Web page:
Many thought that this kind of psychological subjectivism had no place in the cold logical circles of philosophy, where one sought objectivity and, ultimately, certainty. A strategy was undertaken to engage in some sort of “damage control,” that is, to allow sentimental concerns in “soft” areas like morality, interpersonal relationships, and religion, but not in the “hard” areas dominated by the sciences. The present study argues for the opposite of this position. It suggests that the will to believe should not be relegated to specific domains; rather, it should be employed wherever choices between options are “forced, living, and momentous.” It also argues that the will to believe is not a onetime affair but must be continually reaffirmed in life.

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2 “The Will to Believe”: Policing versus Free-Roaming

William J. Gavin Indiana University Press ePub

In 1879 and 1882, James published two parts of articles that collectively would become known as “The Sentiment of Rationality.” It is remarkable how much this early text anticipates his more mature and even his final positions in philosophy. He begins by looking over various conceptualizations of the universe and noting that, while some people seek out similarities, others seek out differences in providing descriptions. This became the notorious issue of “the one and the many,” which James later called the most important problem in philosophy. Here he quickly moves on, telling the reader that “the only possible philosophy must be a compromise between an abstract monotony and a concrete heterogeneity.”1But he quickly concluded from this that pluralism is necessary, that “none of our explanations are complete.” A completed explanation is always perspectival and also incomplete. “In a word, so far as A and B contain l,m,n, and o,p,q respectively, in addition to x, they are not explained by x. . . . A single explanation of a fact only explains it from a single point of view” (WB, 60). Going further, conceptualizations are teleological in nature. We see things from a particular point of view for a particular purpose. Hence, certainty is not possible.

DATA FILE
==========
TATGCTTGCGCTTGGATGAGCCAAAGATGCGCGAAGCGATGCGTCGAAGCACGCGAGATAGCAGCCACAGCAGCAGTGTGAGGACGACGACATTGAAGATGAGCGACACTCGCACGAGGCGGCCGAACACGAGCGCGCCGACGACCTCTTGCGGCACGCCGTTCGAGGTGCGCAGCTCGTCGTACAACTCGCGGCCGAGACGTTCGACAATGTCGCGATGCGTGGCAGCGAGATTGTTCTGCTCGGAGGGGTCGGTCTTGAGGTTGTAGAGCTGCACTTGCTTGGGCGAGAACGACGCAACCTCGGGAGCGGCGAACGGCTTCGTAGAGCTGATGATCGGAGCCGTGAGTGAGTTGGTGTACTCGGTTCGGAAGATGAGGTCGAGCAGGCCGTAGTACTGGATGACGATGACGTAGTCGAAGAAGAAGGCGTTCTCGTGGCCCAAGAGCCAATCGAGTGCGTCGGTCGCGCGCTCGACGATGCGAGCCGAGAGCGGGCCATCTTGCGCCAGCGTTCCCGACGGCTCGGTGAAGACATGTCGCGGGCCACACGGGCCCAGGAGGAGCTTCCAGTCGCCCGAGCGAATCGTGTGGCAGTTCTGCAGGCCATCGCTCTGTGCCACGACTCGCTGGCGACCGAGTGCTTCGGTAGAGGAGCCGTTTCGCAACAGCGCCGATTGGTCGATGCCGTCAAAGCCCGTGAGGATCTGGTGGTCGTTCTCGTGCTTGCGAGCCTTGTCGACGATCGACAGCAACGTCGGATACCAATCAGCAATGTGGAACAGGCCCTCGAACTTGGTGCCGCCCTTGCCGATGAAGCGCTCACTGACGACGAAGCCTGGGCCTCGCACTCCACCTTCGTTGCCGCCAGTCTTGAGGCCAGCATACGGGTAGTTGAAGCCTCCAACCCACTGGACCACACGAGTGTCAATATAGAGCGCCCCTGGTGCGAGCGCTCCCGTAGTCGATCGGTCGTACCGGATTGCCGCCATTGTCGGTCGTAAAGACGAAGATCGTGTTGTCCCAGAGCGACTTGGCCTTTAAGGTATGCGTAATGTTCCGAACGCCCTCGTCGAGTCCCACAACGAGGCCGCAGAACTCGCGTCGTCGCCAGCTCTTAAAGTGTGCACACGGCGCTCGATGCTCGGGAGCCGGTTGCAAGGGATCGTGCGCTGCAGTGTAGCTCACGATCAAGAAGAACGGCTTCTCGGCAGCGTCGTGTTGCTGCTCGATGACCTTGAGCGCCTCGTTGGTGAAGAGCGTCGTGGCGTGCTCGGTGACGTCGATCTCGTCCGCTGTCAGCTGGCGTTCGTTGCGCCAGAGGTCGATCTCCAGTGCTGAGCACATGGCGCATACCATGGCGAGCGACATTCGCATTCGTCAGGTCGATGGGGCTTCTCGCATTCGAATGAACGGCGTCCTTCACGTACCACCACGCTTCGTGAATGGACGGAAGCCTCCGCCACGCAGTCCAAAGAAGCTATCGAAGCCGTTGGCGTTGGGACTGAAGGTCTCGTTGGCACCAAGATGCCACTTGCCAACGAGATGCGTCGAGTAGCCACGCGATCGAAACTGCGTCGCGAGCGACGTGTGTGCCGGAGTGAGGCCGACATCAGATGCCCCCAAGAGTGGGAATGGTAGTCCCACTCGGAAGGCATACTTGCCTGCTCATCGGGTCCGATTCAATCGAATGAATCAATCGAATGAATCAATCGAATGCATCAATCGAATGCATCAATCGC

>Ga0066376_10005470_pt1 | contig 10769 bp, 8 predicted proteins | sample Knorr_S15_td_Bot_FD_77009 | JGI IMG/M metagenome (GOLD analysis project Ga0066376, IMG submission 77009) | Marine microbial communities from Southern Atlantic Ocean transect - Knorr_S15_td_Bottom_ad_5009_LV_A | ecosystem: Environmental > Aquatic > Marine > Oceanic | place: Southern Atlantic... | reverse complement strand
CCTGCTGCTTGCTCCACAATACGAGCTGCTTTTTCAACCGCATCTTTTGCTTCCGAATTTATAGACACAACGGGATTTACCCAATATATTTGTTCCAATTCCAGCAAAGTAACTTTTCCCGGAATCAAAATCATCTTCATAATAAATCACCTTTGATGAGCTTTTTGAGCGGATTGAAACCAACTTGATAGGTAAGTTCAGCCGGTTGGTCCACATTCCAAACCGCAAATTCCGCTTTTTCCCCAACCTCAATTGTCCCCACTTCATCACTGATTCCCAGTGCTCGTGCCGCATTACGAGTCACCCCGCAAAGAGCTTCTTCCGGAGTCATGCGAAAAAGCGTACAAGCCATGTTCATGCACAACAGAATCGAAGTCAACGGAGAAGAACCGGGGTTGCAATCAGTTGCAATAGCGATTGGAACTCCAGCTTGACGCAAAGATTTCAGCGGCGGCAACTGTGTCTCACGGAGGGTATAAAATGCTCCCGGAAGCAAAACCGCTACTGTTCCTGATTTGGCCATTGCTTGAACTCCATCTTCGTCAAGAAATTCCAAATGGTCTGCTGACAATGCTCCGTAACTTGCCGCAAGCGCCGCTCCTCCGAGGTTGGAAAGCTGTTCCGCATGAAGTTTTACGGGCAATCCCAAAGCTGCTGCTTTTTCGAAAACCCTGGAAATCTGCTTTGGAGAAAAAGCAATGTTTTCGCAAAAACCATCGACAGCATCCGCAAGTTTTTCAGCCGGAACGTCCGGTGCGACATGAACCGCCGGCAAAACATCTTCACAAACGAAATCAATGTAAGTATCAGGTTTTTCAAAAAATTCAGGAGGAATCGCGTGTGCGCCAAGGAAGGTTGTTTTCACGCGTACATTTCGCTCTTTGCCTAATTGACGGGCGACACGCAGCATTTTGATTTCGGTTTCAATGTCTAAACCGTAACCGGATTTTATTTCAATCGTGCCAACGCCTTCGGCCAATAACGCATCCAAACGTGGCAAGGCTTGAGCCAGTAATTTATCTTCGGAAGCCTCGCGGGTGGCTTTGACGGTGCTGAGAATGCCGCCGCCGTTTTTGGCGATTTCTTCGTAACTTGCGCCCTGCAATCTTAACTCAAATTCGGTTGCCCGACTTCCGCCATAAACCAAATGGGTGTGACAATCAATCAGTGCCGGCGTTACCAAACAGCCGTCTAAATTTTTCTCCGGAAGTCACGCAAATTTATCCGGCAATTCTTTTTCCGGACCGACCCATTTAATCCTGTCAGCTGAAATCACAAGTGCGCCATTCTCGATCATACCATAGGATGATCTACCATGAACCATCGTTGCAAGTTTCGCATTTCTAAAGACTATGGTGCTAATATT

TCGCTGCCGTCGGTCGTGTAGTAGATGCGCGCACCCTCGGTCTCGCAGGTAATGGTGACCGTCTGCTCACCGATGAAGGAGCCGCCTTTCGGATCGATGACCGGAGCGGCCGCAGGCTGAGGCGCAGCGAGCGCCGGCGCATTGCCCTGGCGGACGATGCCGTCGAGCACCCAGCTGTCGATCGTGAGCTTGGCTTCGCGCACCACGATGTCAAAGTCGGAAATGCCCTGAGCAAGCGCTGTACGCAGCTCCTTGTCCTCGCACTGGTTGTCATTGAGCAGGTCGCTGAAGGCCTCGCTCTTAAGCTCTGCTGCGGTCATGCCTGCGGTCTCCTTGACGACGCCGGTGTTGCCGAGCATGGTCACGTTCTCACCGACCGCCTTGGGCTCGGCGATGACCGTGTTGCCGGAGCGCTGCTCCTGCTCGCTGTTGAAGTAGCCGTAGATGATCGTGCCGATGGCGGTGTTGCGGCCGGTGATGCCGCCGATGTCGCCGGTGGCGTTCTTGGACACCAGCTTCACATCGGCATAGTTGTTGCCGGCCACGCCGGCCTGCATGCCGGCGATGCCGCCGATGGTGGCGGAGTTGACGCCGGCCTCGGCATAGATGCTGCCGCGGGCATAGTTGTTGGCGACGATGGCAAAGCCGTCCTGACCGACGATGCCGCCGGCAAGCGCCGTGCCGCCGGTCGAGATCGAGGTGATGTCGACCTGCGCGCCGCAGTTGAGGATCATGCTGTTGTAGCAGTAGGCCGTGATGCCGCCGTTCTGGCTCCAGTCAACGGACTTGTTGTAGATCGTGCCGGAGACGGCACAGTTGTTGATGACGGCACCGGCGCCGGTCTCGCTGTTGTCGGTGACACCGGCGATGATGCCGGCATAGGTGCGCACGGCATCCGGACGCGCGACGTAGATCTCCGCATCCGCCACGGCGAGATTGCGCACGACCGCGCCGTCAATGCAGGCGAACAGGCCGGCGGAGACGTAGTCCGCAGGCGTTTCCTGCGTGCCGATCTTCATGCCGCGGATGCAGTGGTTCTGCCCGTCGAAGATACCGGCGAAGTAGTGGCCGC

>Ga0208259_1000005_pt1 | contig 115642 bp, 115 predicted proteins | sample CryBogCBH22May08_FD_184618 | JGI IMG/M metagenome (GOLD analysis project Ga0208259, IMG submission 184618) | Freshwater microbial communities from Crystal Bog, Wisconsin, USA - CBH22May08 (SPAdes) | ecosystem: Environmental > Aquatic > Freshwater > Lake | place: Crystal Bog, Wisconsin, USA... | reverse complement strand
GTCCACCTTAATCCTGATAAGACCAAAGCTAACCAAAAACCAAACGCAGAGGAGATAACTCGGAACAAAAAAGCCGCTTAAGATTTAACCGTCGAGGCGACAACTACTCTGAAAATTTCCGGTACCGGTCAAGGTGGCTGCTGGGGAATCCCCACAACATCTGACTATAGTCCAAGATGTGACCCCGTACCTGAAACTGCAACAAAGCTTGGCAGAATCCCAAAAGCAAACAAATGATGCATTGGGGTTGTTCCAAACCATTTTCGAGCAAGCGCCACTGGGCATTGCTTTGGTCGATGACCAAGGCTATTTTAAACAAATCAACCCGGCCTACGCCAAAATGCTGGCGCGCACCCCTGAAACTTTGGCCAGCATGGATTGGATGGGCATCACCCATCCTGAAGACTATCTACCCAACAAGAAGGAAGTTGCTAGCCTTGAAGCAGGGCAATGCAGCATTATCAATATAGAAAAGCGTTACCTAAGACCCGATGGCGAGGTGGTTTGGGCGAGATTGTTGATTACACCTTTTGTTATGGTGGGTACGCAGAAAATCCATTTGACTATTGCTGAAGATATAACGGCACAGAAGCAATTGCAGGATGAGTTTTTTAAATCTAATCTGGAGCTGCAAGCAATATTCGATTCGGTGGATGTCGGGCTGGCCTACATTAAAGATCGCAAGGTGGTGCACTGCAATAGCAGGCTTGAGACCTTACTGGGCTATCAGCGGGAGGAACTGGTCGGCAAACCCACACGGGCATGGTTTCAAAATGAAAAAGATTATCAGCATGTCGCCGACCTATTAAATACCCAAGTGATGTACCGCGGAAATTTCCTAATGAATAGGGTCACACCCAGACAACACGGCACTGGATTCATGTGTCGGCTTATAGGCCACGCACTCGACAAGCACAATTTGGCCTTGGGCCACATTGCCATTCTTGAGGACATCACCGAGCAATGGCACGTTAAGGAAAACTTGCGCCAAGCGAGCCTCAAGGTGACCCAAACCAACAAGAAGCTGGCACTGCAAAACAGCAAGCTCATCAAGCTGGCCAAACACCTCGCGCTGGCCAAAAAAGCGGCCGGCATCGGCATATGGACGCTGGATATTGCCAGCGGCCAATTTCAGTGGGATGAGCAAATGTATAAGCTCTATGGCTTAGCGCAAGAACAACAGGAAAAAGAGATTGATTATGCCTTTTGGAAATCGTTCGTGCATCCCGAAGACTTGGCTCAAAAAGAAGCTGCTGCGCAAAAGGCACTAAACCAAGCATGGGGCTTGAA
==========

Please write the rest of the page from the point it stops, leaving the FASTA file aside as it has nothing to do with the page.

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7 “Pure” versus “Impure” Experience: Examples of Pure Experience

William J. Gavin Indiana University Press ePub

The question of the availability of pure experience leads directly to the issue of language and to James’s ambivalence about language. The question of the availability of pure experience also constitutes the latent content of Essays in Radical Empiricism (ERE) and A Pluralistic Universe (PU). Let us take up the issue of language first. There actually exist two different views on language in the Jamesian texts. One of these is disparaging toward language, but the second is more positive in nature.

The first position is the one most readily identified with James, and it is scattered throughout his works. In The Principles of Psychology (PP), for example, he states that

language works against our perception of the truth. We name our thoughts simply, each after its thing, as if each knew its own thing and nothing else. What each really knows is clearly the thing it is named for, with dimly perhaps a thousand other things.1

Here James argues that we take language too much for granted. We all assume that each word has one meaning and that, when the word is used in “x” number of sentences, the meaning is the same. Language so taken, he asserts, is inadequate to the substantive and transitive parts of the stream of consciousness. The sheer inadequacy of language to describe the nuances of the stream is brought out by James in PP. Having asserted that relations between things are real, both in the existent order of events and in the stream of consciousness, he continues,